Cell lysates were prepared from 80 % confluent cells by scraping with 250ul of 1x lysis prepared from 10x cell lysis buffer (Cell Signaling). The 1x lysis buffer contained 1 mM b-glycerophosphate, 20 mM Tris–HCl (pH 7.5), 1 mM Na2EDTA, 1 mM Na3VO4, 150 mM NaCl, 1 mM EGTA, 2.5 mM Na4P2O7, 1ug/ml leupeptin, and 1 % Triton. Cell lysates were fractionated using 10 % SDS-PAGE gel. The samples were allowed to run at 70 V for 90 min. Protein transfer onto polyvinylidene difluoride (PVDF) membrane was done for 2 h via the wet transfer method at 70 V. The membrane was then blocked in 5 % non-fat, dry milk in 1x TBST for 1 h at room temperature and probed with the relevant antibodies at a dilution of 1:1000 overnight at 4 °C. Primary antibody incubation was followed by incubation with the corresponding secondary antibody at a dilution of 1: 10,000 for 1 h at room temperature. SuperSignal West Pico Chemiluminescent Substrate (ThermoScientific) was directly applied to the membrane for the subsequent analysis. Cyclin E and Centrin-2 antobodies were obtained from Santa Cruz Biotech, γ-tubulin from Dako, and KIFC1 and Aurora A antibodies from Abcam.
In silico analysis
One channel microarray data was downloaded from gene expression omnibus (GEO) database for primary ovarian cancer samples GSE 9899 . Data was Mas5.0 normalized and was further taken for processing. Logarithm to the base 2-transformed KIFC1 expression levels from all ovarian cancer samples (n = 284) regardless of histotypes were extracted from GEO database. Further analysis were carried only on the serous adenocarcinoma samples (n = 200). Overall survival (OS) was calculated as the time interval (in months) from the date of histological diagnosis to date of death from any cause. KIFC1 was categorized into high and low groups based on the optimal overall survival cut - points using the log-rank test.
Public microarray data analysis
Robust Multi-array Average normalized expression levels of KIFC1 and genes which drive CA (CCNA2, CDK1, NEK2, AURKA, MYCN, CCNE2, STIL, LMO4, PLK4, MDM2, CEP63, E2F1, E2F2, E2F3, CEP152, PIM1, PIN1, CCND1) from the primary serous ovarian carcinoma of 154 patients were obtained from GEO series GSE 9899 To obtain Pearson’s correlation coefficients between genes whose dysregulation drives CA, SAS software (IBM) was used for the analyses, with p < 0.05 indicating statistical significance.
Gene set enrichment analysis of public microarray data
Publicly available pre-processed gene expression profiles of primary ovarian tumors (n = 154 from Tothill dataset , GSE9899; Patients were stratified into two groups by KIFC1 score. Patients with KIFC1 expressions below the optimal KIFC1 survival threshold where placed in the low-risk group whereas the above threshold patients where stratified to the high-risk group. GSEA was performed as indicated in studies by Tamayo, et al. (2005, PNAS 102, 15545–15550) and Mootha, Lindgren, et al. (2003, Nat Genet 34, 267–273). False discovery rate q-values.25 were considered statistically significant.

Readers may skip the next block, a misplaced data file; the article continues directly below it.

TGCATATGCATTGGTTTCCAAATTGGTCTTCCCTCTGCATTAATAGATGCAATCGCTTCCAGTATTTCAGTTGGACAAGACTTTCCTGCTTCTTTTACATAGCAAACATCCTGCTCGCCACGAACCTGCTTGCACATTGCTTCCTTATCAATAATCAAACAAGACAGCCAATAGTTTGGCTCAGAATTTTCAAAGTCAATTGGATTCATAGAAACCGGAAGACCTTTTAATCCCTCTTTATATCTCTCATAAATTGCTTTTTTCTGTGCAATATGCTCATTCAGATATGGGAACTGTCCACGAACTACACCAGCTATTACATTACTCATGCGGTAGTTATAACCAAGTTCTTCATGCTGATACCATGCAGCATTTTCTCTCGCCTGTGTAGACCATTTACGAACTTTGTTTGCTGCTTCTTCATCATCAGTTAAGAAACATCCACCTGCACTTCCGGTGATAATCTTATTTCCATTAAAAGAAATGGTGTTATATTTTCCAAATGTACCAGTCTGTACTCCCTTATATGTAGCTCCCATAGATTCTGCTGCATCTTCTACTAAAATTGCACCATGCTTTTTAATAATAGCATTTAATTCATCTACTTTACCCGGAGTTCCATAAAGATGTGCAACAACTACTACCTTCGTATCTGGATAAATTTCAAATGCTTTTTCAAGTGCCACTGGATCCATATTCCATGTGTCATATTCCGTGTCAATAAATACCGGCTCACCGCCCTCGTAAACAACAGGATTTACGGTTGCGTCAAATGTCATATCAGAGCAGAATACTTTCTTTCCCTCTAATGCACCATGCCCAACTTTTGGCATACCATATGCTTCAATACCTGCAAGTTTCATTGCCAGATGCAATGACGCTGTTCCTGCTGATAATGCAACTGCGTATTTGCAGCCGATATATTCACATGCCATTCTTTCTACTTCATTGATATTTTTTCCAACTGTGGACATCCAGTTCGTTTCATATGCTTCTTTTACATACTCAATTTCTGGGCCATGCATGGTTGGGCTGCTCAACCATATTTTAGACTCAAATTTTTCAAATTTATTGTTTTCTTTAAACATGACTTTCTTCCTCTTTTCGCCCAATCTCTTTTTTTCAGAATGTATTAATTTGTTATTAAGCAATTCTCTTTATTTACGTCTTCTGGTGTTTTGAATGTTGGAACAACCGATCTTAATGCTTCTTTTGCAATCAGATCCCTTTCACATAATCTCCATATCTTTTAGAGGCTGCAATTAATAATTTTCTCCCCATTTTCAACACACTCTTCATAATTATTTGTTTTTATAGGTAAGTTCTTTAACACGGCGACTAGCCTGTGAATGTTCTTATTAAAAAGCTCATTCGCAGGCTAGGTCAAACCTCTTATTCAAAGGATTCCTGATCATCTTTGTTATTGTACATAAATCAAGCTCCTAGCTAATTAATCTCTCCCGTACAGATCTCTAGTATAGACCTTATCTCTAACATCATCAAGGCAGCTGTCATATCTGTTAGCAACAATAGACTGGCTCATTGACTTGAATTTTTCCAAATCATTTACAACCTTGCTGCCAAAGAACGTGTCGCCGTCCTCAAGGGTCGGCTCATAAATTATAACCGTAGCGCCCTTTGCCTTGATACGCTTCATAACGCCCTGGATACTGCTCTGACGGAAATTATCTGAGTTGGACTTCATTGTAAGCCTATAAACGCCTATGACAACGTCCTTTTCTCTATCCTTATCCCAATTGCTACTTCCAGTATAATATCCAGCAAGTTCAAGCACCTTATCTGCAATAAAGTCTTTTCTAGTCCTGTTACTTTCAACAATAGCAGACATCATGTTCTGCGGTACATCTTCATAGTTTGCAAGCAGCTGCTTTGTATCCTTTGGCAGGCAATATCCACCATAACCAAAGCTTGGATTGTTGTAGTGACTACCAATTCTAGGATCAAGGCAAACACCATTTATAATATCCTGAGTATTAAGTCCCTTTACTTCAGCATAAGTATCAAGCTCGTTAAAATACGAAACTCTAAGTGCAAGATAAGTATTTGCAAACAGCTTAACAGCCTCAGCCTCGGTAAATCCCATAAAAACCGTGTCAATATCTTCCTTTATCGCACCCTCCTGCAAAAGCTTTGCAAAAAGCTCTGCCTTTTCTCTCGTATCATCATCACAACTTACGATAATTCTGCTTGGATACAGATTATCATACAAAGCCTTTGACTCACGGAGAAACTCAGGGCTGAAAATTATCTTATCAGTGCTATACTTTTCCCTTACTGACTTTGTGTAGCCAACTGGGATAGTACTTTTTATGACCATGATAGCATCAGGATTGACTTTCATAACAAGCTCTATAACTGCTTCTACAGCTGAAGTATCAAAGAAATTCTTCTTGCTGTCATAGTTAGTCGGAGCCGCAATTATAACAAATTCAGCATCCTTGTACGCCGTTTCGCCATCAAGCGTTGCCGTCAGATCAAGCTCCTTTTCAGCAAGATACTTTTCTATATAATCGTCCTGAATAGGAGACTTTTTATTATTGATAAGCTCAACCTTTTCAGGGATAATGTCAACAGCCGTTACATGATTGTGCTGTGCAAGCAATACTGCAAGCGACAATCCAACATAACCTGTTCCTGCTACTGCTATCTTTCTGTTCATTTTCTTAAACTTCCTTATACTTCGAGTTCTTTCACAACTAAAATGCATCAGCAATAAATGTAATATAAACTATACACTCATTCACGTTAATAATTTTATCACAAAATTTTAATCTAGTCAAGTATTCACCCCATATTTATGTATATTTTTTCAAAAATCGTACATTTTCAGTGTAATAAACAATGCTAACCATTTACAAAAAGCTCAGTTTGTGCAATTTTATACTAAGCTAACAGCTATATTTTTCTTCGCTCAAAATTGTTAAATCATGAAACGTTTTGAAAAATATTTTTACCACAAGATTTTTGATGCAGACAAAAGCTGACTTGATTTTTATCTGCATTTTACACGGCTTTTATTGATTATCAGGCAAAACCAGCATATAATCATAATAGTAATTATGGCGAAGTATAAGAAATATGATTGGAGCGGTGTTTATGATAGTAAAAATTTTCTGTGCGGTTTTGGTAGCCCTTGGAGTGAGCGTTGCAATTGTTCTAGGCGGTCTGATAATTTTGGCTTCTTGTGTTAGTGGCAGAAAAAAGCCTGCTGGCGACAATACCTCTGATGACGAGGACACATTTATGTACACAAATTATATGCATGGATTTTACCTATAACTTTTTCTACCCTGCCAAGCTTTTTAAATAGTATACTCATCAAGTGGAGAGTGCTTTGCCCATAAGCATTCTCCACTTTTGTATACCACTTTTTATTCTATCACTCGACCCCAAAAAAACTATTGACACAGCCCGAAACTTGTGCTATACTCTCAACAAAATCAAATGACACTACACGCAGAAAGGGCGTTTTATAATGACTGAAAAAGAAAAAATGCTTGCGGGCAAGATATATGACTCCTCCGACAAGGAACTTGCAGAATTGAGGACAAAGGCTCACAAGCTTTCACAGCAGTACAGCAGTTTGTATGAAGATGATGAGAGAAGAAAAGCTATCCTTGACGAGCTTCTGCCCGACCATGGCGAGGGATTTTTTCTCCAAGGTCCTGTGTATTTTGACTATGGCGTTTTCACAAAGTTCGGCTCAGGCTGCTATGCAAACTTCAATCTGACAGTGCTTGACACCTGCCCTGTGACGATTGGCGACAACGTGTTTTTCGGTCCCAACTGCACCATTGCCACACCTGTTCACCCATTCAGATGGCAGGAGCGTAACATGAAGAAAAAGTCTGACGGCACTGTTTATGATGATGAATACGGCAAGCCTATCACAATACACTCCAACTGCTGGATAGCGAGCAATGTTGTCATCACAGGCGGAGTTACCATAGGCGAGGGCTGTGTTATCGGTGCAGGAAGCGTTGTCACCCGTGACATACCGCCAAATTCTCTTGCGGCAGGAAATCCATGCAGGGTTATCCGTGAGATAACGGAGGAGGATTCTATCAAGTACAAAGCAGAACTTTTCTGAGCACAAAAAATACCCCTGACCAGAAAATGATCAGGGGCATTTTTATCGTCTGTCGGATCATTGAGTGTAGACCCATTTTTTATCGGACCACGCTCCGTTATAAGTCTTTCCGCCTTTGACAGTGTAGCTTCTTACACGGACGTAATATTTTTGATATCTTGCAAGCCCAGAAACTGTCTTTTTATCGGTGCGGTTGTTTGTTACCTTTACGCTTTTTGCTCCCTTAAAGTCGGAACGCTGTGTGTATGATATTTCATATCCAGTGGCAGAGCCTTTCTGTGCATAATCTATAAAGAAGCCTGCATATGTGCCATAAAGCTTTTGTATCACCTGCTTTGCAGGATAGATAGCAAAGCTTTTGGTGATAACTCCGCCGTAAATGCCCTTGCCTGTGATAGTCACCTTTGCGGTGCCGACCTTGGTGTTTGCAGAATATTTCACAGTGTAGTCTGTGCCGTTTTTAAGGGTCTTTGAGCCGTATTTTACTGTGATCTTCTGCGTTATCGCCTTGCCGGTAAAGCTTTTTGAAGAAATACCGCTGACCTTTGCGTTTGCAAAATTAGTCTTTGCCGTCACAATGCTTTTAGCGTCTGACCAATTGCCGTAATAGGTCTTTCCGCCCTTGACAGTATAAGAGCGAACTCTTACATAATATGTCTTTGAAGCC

In silico analysis of KIFC1 gene expression and centrosomal amplification index (CAI) genes in cell lines
One channel microarray data was downloaded from GEO database for four cell lines with GSM ids GSM133614, GSM133609, GSM887467 and GSM887488 namely, Ovcar-5, SKOV3, OVSAHO, and OVCAR3 respectively. Data was Mas5.0 normalized and was further taken for processing. Logarithm to the base 2 transformed KIFC1 and expression levels from ovarian cell lines were extracted from the GEO database. PLK4, Aur-A, Aur B, Cyclin E, Centrin, γ-tubulin and pericentrin genes expression values were added to make centrosomal amplification index.
Statistical analyses were performed using two-tailed Student’s t-tests, Anova and Tukey’s post hoc tests. The criterion for statistical significance for all analyses was p < 0.05. Standard errors were calculated using the general Excel formula where we divided the standard deviation by the square root of the number of samples. Kaplan-Meier analysis and Cox regression were performed using SPSS (IBM). Optimal cut-points were identified with the stratification which gave the largest log-rank χ 2 value.
centrosome amplification Index
epithelial ovarian cancer
gene set enrichment analysis
gene expression omnibus
High grade serous ovarian adenocarcinoma
serous ovarian adenocarcinoma
the cancer genome atlas
Triple negative breast cancer
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This study was supported by grants to RA from the National Cancer Institutes of Health (U01 CA179671 and R01 CA169127) and a graduate fellowship to KM from the Second Century Initiative Program at Georgia State University.
The authors declare that they have no competing interests
KM carried out the major experiments, analyzed and interpreted the data, and wrote the manuscript. DC carried out the immunoblot assays and figures. SK performed in silico data analysis and carried out all the statistical analysis of data. RS, GC and MVG helped in scoring of tissues. RK performed in silico data analysis and critically revised the manuscript. AKM helped in critically revising the manuscript. PCGR and RA conceived and designed the study and critically revised the manuscript. All authors read and approved the final manuscript.
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Mittal, K., Choi, D.H., Klimov, S. et al. A centrosome clustering protein, KIFC1, predicts aggressive disease course in serous ovarian adenocarcinomas. J Ovarian Res 9, 17 (2016). https://doi.org/10.1186/s13048-016-0224-0
- Centrosome amplification
- Centrosome clustering
- Serous ovarian adenocarcinoma